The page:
198 ACRES CONSERVED IN TOWN OF EASTON
Crossing the Line to 15,000 Conserved Acres
A Revolutionary War Era Farm on the Hudson River is Conserved Forever
Sitting in a rocking chair on the porch of the Collins' farmhouse in the spring, the smell of freesia, lilacs and roses in intoxicating and the view of the Hudson River is striking. The Saratoga National Battlefield is visible from several vantage points around the farm. These 198 acres have been in farm production since 1739, forty years before Benedict Arnold betrayed the colonists just down the river at West Point. Over time, the farm became a working dairy that remained in operation until the 1960's. Five generations of Jill Collins' ancestors have worked these highly productive flat crop fields and pasturelands for over 100 years.
The farm is the Perfect Place to Raise Kids
Eight years ago, when Jill and her husband Kevin Collins moved from their suburban home in Saratoga Springs to the family farm, they had two goals. The first was to raise their children with an appreciation for the outdoors. Jill grew up in Greenwich and spent time on the farm as a kid. Kevin fell in love with the farm at first sight. They wanted their kids to know how to hunt, fish, play in streams and catch frogs. As Jill put it, "we love that the kids can run around, play outside and just be kids here - that's how kids should grow up." Kevin shares that sentiment: "I love the outdoors and everything that living here brings to our family."
Plans to Carry on the Family Farming Tradition
The Collins' second goal was to restore the farm to the best of their ability. The original farmhouse, tavern and horse livery were built in 1739. The tavern was destroyed in a fire and the horse livery was taken down years ago but the Collins are working hard to restore the original farmhouse. The milking parlor equipment was shipped to Jill's cousins in Missouri when the dairy operation ceased but Jill and Kevin have laready converted the milking parlor into an indoor archery range for the kids. With the funds they received in exchange for putting a conservation easement on their land, Jill and Kevin are planning to build a new barn for livestock and make improvements to several existing structures.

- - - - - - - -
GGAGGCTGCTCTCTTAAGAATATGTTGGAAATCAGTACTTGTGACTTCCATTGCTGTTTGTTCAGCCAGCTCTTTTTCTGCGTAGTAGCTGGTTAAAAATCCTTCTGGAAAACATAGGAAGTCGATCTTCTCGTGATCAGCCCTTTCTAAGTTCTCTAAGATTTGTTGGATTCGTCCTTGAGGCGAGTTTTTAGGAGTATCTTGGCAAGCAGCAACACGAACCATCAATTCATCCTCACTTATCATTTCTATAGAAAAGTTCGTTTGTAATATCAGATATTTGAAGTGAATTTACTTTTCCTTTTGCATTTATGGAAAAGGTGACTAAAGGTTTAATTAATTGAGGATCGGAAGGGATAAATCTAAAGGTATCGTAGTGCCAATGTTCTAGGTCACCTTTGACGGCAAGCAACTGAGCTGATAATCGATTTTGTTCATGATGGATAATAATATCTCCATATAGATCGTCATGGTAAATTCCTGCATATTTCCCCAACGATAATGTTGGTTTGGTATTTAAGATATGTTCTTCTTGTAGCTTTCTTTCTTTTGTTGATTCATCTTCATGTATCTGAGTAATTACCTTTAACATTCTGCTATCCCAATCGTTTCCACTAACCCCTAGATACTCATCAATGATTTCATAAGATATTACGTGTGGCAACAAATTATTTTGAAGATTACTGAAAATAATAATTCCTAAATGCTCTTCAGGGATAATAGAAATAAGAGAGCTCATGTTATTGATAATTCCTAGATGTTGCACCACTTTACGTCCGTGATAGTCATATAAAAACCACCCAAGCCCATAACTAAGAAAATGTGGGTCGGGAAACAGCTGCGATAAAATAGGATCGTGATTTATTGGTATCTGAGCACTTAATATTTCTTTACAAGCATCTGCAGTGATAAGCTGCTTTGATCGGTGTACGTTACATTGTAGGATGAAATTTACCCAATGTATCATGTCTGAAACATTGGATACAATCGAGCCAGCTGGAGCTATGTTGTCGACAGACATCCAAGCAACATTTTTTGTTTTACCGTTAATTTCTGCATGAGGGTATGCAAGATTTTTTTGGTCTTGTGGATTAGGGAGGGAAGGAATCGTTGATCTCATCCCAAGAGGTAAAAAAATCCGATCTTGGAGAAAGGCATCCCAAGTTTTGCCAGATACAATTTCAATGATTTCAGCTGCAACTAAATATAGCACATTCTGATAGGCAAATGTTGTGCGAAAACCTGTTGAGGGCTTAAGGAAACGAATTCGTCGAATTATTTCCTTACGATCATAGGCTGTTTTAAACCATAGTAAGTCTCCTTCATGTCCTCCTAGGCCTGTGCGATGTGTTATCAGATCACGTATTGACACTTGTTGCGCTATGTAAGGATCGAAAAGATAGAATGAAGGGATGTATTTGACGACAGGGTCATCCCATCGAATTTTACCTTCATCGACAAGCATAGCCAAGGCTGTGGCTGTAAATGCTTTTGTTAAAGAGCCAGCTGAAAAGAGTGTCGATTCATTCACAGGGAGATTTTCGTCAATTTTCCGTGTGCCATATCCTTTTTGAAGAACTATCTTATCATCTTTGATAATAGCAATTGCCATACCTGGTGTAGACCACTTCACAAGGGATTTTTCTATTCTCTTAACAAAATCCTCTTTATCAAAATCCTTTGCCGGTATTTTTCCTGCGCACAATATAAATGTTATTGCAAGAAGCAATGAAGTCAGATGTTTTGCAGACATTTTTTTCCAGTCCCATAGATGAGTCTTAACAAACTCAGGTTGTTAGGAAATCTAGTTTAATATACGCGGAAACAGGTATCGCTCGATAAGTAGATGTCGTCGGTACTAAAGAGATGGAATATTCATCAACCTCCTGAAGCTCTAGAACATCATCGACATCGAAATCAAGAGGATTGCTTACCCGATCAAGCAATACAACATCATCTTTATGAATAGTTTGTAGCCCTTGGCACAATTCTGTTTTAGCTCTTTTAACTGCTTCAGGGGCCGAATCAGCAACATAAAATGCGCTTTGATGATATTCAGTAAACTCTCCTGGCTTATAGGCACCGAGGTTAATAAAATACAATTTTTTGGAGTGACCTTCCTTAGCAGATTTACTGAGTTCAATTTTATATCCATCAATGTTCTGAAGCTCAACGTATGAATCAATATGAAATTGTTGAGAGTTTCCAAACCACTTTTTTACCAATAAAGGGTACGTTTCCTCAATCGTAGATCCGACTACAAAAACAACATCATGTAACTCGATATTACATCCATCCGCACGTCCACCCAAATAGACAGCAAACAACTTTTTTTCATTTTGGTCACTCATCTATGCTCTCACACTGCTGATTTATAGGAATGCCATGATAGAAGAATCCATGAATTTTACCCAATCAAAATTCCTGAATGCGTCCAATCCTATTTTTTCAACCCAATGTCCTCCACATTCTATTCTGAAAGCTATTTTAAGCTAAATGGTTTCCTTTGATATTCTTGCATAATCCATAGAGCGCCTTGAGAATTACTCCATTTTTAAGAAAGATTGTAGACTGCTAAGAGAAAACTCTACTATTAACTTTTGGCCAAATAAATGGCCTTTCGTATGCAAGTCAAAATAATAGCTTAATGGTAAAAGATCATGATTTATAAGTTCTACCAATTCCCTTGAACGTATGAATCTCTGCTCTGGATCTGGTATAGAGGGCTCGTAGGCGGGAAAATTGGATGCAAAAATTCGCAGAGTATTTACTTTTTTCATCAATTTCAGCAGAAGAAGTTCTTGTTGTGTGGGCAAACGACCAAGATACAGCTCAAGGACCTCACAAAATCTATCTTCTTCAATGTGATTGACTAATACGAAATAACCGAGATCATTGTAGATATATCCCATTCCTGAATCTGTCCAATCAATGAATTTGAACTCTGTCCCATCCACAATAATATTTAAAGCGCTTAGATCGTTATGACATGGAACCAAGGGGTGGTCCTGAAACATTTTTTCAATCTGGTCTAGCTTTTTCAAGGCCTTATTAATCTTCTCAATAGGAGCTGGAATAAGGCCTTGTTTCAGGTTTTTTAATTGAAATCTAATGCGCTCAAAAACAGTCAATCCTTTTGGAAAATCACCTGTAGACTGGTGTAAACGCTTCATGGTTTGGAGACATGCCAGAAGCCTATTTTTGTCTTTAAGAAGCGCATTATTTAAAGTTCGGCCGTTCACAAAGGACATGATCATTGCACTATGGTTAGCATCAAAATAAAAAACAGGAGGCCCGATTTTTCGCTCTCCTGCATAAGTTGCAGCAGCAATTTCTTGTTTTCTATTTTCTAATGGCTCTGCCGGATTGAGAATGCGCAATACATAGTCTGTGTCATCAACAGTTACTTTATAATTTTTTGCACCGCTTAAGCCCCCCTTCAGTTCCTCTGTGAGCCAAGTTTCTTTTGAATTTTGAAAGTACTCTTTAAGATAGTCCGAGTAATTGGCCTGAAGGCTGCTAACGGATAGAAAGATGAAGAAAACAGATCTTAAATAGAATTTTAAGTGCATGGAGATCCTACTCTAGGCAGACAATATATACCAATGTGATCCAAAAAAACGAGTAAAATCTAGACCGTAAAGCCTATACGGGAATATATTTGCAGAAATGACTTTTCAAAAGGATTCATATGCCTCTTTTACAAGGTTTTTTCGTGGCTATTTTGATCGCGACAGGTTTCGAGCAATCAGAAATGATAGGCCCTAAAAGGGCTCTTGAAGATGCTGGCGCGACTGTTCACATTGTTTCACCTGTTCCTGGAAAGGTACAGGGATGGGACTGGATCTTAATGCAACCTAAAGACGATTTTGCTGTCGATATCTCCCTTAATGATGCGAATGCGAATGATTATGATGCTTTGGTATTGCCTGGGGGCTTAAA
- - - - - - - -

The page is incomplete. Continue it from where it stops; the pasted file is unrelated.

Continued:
Today most of the farmland is rented to another farmer as support land for a local dairy. But there is still plenty of land for the Collins to expand their small herd of goats and sheep, used for fiber and milk, and to carry on the family tradition of farming along the Hudson River.
A Partnership in Conservation
The Open Space Institute (OSI) and the Alfred Z. Solomon Foundation provided the match for the federal funding that made it possible to save this unique Hudson River farm. ASA and OSI co-hold the easement. Without their help, this land could not have been saved for future generations.
"We are grateful to OSI and The Alfred Z. Solomon Foundation for their leadership and funding support. Through collaborative partnerships, we can conserve more fertile farmland in the view shed of the Battlefield." -Teri Ptacek